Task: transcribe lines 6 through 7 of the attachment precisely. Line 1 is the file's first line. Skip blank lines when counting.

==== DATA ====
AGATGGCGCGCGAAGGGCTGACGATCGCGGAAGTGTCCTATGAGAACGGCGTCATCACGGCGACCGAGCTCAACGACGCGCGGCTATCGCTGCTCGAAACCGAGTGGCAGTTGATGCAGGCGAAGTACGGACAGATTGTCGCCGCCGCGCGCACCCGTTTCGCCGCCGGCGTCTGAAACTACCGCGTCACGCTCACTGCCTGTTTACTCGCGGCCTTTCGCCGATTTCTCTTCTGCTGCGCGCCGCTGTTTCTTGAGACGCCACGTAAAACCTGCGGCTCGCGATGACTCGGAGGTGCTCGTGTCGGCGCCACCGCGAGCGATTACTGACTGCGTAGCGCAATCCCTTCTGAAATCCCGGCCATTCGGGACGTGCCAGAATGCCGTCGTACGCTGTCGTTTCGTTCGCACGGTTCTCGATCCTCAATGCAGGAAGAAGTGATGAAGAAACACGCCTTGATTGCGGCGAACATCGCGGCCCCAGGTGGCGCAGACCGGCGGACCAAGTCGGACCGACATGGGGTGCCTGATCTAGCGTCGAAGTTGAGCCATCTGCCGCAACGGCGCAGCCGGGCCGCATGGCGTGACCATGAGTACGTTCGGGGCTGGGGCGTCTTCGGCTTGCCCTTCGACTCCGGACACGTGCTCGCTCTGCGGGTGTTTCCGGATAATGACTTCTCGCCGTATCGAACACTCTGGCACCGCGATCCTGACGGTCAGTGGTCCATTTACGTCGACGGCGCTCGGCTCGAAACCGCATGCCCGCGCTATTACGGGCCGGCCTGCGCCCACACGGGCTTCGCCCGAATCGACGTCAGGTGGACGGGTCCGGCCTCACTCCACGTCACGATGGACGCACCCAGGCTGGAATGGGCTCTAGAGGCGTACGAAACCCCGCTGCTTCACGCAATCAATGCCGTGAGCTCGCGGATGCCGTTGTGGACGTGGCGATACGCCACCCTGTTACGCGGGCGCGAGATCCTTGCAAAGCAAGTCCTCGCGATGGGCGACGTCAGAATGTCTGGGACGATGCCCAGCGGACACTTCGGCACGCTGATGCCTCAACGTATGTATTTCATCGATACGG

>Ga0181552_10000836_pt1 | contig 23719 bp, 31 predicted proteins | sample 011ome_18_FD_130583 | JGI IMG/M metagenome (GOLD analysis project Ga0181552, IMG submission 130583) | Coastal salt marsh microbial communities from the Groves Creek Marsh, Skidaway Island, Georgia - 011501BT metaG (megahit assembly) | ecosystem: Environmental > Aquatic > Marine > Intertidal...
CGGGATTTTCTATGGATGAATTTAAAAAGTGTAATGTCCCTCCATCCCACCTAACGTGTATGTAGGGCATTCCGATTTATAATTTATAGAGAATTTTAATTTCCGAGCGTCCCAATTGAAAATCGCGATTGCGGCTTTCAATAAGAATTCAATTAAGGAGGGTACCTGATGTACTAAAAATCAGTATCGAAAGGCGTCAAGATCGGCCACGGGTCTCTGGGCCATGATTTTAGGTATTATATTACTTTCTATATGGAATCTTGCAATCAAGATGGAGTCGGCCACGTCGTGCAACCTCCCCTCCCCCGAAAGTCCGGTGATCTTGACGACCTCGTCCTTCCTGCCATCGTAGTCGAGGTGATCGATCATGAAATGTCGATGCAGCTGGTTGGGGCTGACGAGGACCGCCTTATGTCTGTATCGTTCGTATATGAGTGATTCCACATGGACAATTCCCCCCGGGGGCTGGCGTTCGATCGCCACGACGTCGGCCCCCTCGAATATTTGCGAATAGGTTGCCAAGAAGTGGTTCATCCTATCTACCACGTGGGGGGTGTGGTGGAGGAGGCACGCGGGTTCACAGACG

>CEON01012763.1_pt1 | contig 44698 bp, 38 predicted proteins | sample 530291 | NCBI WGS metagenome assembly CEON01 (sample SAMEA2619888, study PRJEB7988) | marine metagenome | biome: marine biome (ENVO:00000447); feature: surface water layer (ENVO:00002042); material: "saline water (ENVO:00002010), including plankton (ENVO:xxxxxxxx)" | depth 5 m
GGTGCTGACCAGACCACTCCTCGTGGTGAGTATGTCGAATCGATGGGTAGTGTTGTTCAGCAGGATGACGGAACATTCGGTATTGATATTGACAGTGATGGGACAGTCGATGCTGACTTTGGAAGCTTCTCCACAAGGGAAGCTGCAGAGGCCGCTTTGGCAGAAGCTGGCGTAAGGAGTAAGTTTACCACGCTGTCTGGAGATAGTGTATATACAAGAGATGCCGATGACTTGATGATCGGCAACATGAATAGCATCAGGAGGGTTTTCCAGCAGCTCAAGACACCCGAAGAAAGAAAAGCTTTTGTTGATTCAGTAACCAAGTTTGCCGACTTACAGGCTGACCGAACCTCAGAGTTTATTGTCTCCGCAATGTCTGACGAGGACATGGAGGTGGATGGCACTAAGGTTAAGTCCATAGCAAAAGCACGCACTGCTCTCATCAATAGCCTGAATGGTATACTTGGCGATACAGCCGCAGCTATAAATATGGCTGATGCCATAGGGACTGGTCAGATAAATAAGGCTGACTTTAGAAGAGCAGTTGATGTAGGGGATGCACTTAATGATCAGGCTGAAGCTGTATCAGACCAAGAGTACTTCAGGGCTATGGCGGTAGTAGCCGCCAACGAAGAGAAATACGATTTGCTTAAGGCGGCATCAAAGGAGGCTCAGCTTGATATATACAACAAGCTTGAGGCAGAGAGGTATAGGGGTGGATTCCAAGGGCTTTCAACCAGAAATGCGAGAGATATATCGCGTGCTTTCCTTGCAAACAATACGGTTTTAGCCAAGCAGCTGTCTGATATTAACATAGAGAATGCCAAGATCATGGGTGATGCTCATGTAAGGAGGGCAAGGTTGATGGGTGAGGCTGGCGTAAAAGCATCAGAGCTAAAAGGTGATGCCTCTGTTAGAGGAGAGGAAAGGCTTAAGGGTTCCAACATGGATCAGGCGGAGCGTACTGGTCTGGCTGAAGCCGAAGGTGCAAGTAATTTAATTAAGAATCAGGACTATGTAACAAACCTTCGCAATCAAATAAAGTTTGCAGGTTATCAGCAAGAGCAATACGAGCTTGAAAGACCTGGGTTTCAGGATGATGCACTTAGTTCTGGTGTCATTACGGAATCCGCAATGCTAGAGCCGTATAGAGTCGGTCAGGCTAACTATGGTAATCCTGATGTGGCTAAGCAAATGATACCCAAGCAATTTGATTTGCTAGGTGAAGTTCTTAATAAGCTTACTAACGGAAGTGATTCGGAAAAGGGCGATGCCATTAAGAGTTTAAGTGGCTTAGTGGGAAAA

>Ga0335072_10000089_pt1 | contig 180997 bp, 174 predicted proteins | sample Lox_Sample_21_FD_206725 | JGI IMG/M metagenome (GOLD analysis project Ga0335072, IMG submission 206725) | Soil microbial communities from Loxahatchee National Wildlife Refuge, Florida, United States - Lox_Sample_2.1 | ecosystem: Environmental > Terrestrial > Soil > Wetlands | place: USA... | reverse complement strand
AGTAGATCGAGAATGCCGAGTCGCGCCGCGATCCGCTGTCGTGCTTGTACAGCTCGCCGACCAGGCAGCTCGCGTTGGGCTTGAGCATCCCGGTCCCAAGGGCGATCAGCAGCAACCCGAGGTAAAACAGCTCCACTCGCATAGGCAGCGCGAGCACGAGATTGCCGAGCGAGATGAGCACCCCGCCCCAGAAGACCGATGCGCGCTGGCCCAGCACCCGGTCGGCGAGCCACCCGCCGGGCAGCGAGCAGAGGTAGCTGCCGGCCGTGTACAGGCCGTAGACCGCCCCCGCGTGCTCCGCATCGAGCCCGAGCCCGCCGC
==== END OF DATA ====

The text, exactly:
>Ga0335072_10000089_pt1 | contig 180997 bp, 174 predicted proteins | sample Lox_Sample_21_FD_206725 | JGI IMG/M metagenome (GOLD analysis project Ga0335072, IMG submission 206725) | Soil microbial communities from Loxahatchee National Wildlife Refuge, Florida, United States - Lox_Sample_2.1 | ecosystem: Environmental > Terrestrial > Soil > Wetlands | place: USA... | reverse complement strand
AGTAGATCGAGAATGCCGAGTCGCGCCGCGATCCGCTGTCGTGCTTGTACAGCTCGCCGACCAGGCAGCTCGCGTTGGGCTTGAGCATCCCGGTCCCAAGGGCGATCAGCAGCAACCCGAGGTAAAACAGCTCCACTCGCATAGGCAGCGCGAGCACGAGATTGCCGAGCGAGATGAGCACCCCGCCCCAGAAGACCGATGCGCGCTGGCCCAGCACCCGGTCGGCGAGCCACCCGCCGGGCAGCGAGCAGAGGTAGCTGCCGGCCGTGTACAGGCCGTAGACCGCCCCCGCGTGCTCCGCATCGAGCCCGAGCCCGCCGC